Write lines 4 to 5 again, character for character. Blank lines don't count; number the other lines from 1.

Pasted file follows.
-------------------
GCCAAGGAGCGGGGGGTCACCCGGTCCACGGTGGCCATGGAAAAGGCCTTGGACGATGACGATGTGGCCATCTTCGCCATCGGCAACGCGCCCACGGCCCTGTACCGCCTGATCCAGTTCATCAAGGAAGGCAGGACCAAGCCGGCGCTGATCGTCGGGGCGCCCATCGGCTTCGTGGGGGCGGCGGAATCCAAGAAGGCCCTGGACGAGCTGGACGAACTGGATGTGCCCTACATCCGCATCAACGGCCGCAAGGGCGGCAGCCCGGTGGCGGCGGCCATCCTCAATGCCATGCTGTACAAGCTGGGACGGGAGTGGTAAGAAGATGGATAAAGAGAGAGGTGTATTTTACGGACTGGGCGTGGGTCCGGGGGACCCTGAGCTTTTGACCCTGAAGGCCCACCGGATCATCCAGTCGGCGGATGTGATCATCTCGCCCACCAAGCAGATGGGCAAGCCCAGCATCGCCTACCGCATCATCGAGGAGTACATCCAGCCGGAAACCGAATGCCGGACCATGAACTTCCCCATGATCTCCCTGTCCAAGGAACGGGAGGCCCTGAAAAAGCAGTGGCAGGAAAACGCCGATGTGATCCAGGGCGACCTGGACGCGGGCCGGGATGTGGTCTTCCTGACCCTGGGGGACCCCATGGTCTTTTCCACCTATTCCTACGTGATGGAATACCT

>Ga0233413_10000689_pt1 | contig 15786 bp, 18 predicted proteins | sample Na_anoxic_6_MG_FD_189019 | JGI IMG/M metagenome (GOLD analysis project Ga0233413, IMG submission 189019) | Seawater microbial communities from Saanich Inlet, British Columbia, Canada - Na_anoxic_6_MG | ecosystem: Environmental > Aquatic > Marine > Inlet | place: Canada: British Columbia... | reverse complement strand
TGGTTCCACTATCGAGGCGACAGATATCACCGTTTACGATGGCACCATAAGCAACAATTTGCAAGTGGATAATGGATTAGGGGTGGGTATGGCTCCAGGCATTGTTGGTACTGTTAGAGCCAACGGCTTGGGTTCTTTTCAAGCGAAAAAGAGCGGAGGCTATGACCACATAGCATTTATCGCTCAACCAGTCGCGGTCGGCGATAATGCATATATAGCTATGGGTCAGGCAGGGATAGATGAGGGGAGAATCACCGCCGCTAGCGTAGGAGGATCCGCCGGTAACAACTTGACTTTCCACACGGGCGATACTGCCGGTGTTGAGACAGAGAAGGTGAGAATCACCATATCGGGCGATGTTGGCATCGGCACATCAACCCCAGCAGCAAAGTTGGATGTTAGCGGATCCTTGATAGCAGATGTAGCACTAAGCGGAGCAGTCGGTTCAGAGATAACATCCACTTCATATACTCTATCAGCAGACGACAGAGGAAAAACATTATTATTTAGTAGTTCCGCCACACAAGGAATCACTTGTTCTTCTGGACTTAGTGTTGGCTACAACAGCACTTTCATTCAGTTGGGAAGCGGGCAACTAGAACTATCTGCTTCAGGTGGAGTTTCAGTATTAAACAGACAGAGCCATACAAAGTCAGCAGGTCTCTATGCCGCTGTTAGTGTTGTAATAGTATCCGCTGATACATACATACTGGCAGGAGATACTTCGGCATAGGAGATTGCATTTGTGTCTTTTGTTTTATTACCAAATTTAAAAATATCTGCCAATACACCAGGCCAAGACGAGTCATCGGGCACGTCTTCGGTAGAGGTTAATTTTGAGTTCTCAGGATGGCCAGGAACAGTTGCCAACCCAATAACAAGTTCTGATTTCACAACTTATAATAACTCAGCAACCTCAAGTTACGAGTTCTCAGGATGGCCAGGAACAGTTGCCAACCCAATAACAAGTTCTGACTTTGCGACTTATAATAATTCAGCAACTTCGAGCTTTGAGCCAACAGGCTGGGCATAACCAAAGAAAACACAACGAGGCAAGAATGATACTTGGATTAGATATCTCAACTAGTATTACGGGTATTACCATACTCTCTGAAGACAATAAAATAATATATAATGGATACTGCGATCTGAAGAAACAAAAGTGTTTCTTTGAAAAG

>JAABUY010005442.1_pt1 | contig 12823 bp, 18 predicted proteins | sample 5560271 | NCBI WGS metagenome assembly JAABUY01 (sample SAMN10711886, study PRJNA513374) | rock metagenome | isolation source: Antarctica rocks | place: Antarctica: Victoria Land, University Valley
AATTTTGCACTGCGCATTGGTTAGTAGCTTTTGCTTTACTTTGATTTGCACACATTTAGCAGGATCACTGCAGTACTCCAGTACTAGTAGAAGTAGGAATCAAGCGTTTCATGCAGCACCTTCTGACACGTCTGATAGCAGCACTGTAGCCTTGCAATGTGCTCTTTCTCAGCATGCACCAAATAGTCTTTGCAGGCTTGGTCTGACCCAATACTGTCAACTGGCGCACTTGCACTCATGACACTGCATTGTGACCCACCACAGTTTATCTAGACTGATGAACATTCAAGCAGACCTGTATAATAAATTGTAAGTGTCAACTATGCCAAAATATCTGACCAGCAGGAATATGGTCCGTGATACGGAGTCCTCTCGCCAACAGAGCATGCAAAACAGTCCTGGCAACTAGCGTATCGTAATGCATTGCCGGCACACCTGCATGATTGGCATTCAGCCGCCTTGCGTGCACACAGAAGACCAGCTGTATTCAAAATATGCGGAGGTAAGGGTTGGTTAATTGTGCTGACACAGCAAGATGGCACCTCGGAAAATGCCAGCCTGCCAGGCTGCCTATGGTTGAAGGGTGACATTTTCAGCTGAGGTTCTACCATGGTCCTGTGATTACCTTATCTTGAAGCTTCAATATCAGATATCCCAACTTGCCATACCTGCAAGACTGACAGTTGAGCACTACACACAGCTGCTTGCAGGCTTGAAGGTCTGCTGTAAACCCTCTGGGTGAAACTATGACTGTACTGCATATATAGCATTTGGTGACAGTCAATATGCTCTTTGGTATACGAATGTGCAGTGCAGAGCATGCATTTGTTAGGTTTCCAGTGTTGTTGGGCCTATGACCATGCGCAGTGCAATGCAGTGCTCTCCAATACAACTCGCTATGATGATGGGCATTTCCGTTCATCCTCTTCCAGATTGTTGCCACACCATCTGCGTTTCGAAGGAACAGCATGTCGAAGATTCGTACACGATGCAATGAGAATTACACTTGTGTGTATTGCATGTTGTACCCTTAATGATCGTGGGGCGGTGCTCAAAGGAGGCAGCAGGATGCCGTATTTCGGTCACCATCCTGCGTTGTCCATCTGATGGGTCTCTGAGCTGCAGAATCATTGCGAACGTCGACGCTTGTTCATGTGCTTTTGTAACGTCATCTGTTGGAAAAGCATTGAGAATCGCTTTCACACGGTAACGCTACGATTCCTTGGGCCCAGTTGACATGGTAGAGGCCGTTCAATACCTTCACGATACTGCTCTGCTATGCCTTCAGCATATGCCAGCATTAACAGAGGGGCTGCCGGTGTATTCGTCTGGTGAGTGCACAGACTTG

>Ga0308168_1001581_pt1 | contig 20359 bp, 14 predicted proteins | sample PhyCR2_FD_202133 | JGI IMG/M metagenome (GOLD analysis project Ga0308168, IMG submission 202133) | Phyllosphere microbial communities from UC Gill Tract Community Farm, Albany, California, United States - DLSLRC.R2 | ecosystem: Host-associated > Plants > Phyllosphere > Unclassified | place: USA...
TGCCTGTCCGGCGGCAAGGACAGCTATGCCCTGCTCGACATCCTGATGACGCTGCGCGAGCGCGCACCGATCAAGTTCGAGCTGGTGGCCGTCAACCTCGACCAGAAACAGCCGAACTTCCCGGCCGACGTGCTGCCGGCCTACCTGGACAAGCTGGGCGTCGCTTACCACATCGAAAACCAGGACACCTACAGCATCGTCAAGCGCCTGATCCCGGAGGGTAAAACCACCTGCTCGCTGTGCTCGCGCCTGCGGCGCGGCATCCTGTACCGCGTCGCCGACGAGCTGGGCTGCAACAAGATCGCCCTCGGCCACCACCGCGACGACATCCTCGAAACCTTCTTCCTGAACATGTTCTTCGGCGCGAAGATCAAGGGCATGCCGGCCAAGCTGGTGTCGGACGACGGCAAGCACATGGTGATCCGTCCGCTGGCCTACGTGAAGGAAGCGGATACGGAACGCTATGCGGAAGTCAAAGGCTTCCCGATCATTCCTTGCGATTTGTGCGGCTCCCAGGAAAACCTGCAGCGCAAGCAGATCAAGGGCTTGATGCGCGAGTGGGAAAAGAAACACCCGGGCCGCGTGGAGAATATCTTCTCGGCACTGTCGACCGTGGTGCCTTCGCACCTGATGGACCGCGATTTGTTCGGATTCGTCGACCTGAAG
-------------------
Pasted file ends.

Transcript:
>JAABUY010005442.1_pt1 | contig 12823 bp, 18 predicted proteins | sample 5560271 | NCBI WGS metagenome assembly JAABUY01 (sample SAMN10711886, study PRJNA513374) | rock metagenome | isolation source: Antarctica rocks | place: Antarctica: Victoria Land, University Valley
AATTTTGCACTGCGCATTGGTTAGTAGCTTTTGCTTTACTTTGATTTGCACACATTTAGCAGGATCACTGCAGTACTCCAGTACTAGTAGAAGTAGGAATCAAGCGTTTCATGCAGCACCTTCTGACACGTCTGATAGCAGCACTGTAGCCTTGCAATGTGCTCTTTCTCAGCATGCACCAAATAGTCTTTGCAGGCTTGGTCTGACCCAATACTGTCAACTGGCGCACTTGCACTCATGACACTGCATTGTGACCCACCACAGTTTATCTAGACTGATGAACATTCAAGCAGACCTGTATAATAAATTGTAAGTGTCAACTATGCCAAAATATCTGACCAGCAGGAATATGGTCCGTGATACGGAGTCCTCTCGCCAACAGAGCATGCAAAACAGTCCTGGCAACTAGCGTATCGTAATGCATTGCCGGCACACCTGCATGATTGGCATTCAGCCGCCTTGCGTGCACACAGAAGACCAGCTGTATTCAAAATATGCGGAGGTAAGGGTTGGTTAATTGTGCTGACACAGCAAGATGGCACCTCGGAAAATGCCAGCCTGCCAGGCTGCCTATGGTTGAAGGGTGACATTTTCAGCTGAGGTTCTACCATGGTCCTGTGATTACCTTATCTTGAAGCTTCAATATCAGATATCCCAACTTGCCATACCTGCAAGACTGACAGTTGAGCACTACACACAGCTGCTTGCAGGCTTGAAGGTCTGCTGTAAACCCTCTGGGTGAAACTATGACTGTACTGCATATATAGCATTTGGTGACAGTCAATATGCTCTTTGGTATACGAATGTGCAGTGCAGAGCATGCATTTGTTAGGTTTCCAGTGTTGTTGGGCCTATGACCATGCGCAGTGCAATGCAGTGCTCTCCAATACAACTCGCTATGATGATGGGCATTTCCGTTCATCCTCTTCCAGATTGTTGCCACACCATCTGCGTTTCGAAGGAACAGCATGTCGAAGATTCGTACACGATGCAATGAGAATTACACTTGTGTGTATTGCATGTTGTACCCTTAATGATCGTGGGGCGGTGCTCAAAGGAGGCAGCAGGATGCCGTATTTCGGTCACCATCCTGCGTTGTCCATCTGATGGGTCTCTGAGCTGCAGAATCATTGCGAACGTCGACGCTTGTTCATGTGCTTTTGTAACGTCATCTGTTGGAAAAGCATTGAGAATCGCTTTCACACGGTAACGCTACGATTCCTTGGGCCCAGTTGACATGGTAGAGGCCGTTCAATACCTTCACGATACTGCTCTGCTATGCCTTCAGCATATGCCAGCATTAACAGAGGGGCTGCCGGTGTATTCGTCTGGTGAGTGCACAGACTTG